The Problem with “Realistic” Goals

The Problem with “Realistic” Goals

I believe it is important to set goals each year – both personal and professional.

Most people and many organizations often achieve much less than they are capable of achieving. They fall far short of achieving their full potential. They don’t stop to consider whether or not they could raise the bar on their performance. Even if they do set goals, they often fall back on a list of so called “realistic” goals.

Unfortunately the word “realistic” more often than not is a code word for “low” or “easily achievable.”  They are not so much realistic as they are easy – and can be achieved with minimal effort.


In most situations, when people take time to think about their goals and push themselves to do more, they often find that they can do considerably more than they originally thought they could. Once they have crossed that psychological chasm, they find that challenging goals are not only achievable but also more inspiring.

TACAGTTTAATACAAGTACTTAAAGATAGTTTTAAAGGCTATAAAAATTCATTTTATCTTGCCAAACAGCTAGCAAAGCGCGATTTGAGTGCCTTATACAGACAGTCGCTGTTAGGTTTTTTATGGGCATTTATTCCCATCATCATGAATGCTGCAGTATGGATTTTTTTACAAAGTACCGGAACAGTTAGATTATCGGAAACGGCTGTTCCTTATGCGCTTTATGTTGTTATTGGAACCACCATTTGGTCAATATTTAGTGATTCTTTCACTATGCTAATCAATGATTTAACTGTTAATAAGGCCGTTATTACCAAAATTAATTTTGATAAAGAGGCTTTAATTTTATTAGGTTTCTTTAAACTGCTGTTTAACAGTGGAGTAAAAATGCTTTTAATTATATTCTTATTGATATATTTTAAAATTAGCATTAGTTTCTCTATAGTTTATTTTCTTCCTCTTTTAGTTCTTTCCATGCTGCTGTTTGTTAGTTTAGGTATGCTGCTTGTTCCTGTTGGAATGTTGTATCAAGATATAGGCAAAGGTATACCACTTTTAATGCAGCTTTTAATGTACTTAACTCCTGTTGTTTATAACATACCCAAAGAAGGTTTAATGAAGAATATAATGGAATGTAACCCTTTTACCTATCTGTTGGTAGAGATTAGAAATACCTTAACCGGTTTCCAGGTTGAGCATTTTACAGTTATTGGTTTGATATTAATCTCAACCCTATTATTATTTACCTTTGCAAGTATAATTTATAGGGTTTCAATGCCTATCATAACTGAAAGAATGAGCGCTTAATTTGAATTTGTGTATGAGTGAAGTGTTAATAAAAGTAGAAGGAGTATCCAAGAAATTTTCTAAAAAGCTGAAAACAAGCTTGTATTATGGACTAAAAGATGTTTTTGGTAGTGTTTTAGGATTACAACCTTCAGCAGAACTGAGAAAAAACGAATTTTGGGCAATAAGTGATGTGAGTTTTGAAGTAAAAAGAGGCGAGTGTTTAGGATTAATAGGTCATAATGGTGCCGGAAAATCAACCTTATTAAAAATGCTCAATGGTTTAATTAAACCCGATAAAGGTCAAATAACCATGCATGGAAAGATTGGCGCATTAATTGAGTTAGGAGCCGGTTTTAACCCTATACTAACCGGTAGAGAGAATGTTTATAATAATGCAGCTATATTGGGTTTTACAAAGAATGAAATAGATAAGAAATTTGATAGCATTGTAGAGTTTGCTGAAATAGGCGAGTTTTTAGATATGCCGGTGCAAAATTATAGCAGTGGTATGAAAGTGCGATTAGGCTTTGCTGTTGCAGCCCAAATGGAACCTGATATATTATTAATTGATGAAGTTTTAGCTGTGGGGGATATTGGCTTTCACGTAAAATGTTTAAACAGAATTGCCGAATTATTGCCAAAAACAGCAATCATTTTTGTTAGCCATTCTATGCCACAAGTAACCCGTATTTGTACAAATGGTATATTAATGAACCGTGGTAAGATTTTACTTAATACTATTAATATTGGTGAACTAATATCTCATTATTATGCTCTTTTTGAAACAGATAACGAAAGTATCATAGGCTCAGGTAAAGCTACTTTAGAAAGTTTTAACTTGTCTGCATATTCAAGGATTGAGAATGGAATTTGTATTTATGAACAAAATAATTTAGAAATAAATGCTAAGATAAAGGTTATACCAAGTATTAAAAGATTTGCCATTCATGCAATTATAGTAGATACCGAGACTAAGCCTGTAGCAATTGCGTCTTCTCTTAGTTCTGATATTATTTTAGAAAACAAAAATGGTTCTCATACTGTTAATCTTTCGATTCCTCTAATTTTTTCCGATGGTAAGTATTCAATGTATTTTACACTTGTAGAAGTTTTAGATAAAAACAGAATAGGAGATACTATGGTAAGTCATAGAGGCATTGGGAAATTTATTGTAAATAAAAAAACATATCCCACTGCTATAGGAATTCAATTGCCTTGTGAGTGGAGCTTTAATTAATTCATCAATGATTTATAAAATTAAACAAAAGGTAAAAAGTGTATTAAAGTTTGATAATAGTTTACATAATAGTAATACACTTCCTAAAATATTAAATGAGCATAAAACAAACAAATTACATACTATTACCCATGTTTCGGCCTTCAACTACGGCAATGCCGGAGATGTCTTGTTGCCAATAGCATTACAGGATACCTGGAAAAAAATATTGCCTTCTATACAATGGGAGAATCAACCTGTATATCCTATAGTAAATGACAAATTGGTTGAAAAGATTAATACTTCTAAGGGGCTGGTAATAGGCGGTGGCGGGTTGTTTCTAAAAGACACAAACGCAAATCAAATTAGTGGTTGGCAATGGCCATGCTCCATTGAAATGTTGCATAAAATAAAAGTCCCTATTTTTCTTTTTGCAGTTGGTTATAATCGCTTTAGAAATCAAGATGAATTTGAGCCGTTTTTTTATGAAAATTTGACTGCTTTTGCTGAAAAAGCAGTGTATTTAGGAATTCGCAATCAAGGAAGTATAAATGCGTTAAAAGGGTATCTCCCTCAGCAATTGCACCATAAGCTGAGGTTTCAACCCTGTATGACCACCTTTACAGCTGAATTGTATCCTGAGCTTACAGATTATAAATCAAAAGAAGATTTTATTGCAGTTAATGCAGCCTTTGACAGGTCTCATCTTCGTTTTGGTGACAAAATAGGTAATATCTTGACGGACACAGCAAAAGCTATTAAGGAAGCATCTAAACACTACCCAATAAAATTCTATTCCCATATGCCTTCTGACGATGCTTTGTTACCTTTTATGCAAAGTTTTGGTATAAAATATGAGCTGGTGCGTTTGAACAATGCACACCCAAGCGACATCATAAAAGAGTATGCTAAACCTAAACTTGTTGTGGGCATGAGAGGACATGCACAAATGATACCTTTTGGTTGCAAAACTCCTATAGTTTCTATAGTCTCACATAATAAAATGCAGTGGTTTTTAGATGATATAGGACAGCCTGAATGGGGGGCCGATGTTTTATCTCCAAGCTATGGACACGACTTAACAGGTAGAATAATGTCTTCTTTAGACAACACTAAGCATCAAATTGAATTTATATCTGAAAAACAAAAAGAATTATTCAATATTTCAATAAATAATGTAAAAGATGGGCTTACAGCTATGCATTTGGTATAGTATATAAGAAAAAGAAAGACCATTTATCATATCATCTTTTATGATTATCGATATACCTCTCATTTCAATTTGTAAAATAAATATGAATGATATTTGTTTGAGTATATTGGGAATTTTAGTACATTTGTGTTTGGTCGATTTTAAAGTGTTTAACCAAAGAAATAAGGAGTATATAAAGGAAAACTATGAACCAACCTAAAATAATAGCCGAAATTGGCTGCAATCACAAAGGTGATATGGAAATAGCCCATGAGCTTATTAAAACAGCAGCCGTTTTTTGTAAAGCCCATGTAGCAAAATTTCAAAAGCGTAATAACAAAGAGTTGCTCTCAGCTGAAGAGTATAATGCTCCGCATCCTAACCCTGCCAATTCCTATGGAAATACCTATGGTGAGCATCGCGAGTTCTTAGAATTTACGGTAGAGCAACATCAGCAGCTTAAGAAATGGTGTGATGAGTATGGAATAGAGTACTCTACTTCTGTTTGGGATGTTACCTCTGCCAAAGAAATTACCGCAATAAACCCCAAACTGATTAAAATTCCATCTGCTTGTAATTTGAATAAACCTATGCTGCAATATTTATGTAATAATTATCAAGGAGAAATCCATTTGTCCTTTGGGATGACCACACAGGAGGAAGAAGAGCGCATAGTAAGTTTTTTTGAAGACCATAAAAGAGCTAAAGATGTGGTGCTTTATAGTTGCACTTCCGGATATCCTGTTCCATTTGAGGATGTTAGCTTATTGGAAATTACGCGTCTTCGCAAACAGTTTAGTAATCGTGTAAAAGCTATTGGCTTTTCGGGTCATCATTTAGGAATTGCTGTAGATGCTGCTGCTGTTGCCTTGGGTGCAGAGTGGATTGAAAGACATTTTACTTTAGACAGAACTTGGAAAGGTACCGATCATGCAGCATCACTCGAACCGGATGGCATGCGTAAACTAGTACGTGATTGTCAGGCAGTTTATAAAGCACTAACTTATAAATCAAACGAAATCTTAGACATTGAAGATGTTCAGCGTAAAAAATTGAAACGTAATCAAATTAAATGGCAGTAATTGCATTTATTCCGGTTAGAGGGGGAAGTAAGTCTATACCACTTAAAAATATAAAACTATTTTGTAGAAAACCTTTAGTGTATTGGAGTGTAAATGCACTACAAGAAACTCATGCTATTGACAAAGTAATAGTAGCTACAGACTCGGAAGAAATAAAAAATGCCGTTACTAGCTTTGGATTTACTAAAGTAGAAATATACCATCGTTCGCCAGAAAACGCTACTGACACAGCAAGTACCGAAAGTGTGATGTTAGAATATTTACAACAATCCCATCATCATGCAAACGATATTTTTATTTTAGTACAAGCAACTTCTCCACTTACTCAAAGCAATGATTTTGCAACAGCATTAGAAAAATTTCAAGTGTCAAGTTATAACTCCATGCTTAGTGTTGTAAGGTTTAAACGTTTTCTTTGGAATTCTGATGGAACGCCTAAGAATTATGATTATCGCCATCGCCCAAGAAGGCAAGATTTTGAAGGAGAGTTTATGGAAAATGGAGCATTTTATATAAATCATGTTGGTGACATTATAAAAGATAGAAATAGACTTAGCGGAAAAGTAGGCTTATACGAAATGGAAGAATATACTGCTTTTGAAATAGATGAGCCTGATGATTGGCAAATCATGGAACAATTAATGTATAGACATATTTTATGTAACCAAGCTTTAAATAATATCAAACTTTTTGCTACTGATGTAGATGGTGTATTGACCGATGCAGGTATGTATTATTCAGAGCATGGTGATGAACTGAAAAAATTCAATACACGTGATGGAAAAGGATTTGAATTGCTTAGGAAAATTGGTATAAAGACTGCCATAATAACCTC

In this frame of mind, people enhance their performance and clearly produce better results.

In fact, goals really do need to be inspiring in order for people to buy-into them and feel compelled to achieve them.